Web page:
The Corner

Education

Notre Dame Will Cover Christopher Columbus Murals after Complaints

Christopher Columbus’s statue stands in Madrid, Spain, March 7, 2016. (Paul Hanna/REUTERS)

Father John Jenkins, the president of the University of Notre Dame, announced on Sunday that he has decided to cover a series of murals of Christopher Columbus displayed in Main Building, the central administrative building on campus.

“In recent years I have heard from students, alumni, faculty, staff, representatives of the Native American community, and others on this complex topic,” Fr. Jenkins said in an email to the Notre Dame community, a copy of which was obtained by National Review. “I have decided, after consultation with the University’s Board of Fellows, on a course that will preserve the murals, but will not display them regularly in their current location.”

As he usually does when faced with a situation in which he hopes to appease everyone, Fr. Jenkins has settled on a course of action that will please exactly no one.

The twelve murals were painted by Luigi Gregori in the 1880s specifically for display in Notre Dame’s Main Building, depicting the life and explorations of Columbus. The images had deep resonance at the time for American Catholics, most of whom were immigrants, who faced intense anti-immigrant and anti-Catholic prejudice. Columbus represented for them the essential contributions of immigrants and of Catholics to U.S. history, while Notre Dame represented the possibility of eventually gaining the nation’s respect.

But in light of shifting modern attitudes toward Columbus and colonization, the Notre Dame administration has faced criticism for allowing the murals to remain on display. In the fall of 2017, a group of progressive students and faculty demanded that the murals be taken down, and some asked the university to rename its celebration of Columbus Day “Indigenous People’s Day.”

With this decision, voices eager to erase history instead of remembering and learning from it have won out.

The rest of Father Jenkins’s email provides little useful insight, instead offering a series of bland equivocations. He notes, for instance, that the murals’ location “is not well suited for a thoughtful consideration” and says that high-resolution images instead will be displayed elsewhere. But that location remains unknown, pending the university’s establishment of a committee “to decide on the place to display the images of the murals and the appropriate communication around the display.” A truly egalitarian solution.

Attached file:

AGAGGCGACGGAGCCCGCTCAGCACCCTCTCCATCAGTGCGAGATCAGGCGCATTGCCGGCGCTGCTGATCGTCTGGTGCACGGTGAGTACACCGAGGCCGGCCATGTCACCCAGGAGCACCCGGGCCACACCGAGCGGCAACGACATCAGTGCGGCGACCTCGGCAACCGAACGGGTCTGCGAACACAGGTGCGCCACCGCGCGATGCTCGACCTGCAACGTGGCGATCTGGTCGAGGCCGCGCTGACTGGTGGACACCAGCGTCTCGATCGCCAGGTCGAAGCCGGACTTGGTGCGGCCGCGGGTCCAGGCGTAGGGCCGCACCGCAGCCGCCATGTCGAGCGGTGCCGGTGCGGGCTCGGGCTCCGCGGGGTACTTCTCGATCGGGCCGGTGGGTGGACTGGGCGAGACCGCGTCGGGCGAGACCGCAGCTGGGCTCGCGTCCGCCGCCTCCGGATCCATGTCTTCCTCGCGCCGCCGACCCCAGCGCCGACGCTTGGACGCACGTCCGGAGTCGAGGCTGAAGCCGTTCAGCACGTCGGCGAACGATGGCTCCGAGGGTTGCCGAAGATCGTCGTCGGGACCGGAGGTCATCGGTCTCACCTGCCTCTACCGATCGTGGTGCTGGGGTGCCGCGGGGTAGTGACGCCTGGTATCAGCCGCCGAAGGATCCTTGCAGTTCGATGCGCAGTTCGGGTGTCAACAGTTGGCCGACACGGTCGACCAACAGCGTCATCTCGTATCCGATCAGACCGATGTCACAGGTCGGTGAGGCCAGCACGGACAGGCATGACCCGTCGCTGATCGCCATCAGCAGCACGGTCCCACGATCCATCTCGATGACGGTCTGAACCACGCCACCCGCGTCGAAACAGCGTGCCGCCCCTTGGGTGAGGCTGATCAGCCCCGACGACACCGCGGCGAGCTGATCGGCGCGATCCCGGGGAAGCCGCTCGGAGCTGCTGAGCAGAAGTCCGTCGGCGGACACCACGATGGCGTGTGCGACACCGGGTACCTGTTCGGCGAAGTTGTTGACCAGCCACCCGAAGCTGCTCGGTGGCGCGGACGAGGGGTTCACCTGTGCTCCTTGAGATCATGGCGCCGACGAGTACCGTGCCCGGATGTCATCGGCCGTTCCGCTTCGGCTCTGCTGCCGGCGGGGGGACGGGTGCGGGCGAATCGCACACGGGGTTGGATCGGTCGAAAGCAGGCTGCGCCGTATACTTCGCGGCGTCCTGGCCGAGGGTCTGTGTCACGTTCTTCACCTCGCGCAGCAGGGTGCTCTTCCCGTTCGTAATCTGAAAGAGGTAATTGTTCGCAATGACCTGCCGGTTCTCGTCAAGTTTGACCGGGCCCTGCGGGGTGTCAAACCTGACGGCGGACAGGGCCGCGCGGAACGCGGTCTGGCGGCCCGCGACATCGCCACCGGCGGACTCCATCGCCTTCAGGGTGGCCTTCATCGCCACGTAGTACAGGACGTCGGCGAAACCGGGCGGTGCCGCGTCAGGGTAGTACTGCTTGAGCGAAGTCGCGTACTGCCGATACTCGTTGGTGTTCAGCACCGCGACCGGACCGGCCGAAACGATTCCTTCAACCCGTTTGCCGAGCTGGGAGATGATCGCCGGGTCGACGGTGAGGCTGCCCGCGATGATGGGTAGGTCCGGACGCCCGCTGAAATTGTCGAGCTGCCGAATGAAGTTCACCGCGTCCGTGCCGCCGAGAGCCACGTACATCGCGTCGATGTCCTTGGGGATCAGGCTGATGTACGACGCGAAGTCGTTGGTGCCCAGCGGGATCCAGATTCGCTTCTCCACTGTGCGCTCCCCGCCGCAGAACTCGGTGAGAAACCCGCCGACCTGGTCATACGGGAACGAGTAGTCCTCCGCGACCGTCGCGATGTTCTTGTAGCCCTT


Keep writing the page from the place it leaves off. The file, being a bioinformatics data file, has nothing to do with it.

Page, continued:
The murals themselves, meanwhile, will “be covered by woven material consistent with the décor of the space, though it will be possible to display the murals on occasion.” Those potential occasions remain, of course, unenumerated; perhaps another committee will be formed to help identify them. Here’s more from Fr. Jenkins’s intensely confusing rationale:

The murals present us with several narratives not easily reconciled, and the tensions among them are especially perplexing for us because of Notre Dame’s distinctive history and Catholic mission. At the time they were painted, the murals were not intended to slight indigenous peoples, but to encourage another marginalized group. In the second half of the 19th century, Notre Dame’s Catholic population, largely immigrants or from families of recent immigrants, encountered significant anti-Catholic, anti-immigrant attitudes in American public life. At the same time, Columbus was hailed by Americans generally as an intrepid explorer, the “first American” and the “discoverer of the New World.” Gregori’s murals focused on the popular image of Columbus as an American hero, who was also an immigrant and a devout Catholic. The message to the Notre Dame community was that they too, though largely immigrants and Catholics, could be fully and proudly American.

. . .

Our goal in making this change is to respect both Gregori’s murals, understood in their historical context, and the reality and experience of Native Americans in the aftermath of Columbus’s arrival. We wish to preserve artistic works originally intended to celebrate immigrant Catholics who were marginalized at the time in society, but do so in a way that avoids unintentionally marginalizing others. The course described above, we believe, honors the University’s heritage, of which we are justly proud, and better respects the heritage of native peoples, who have known great adversity since the arrival of Europeans.

While Fr. Jenkins’s decision very well might stem from his inclination toward charity rather than his eagerness to capitulate, it is disappointing to see Notre Dame go the way of so many other institutions of higher education, effacing its history and holding past figures to modern standards, regardless of context, for the sake of pacifying insatiable social-justice activists.

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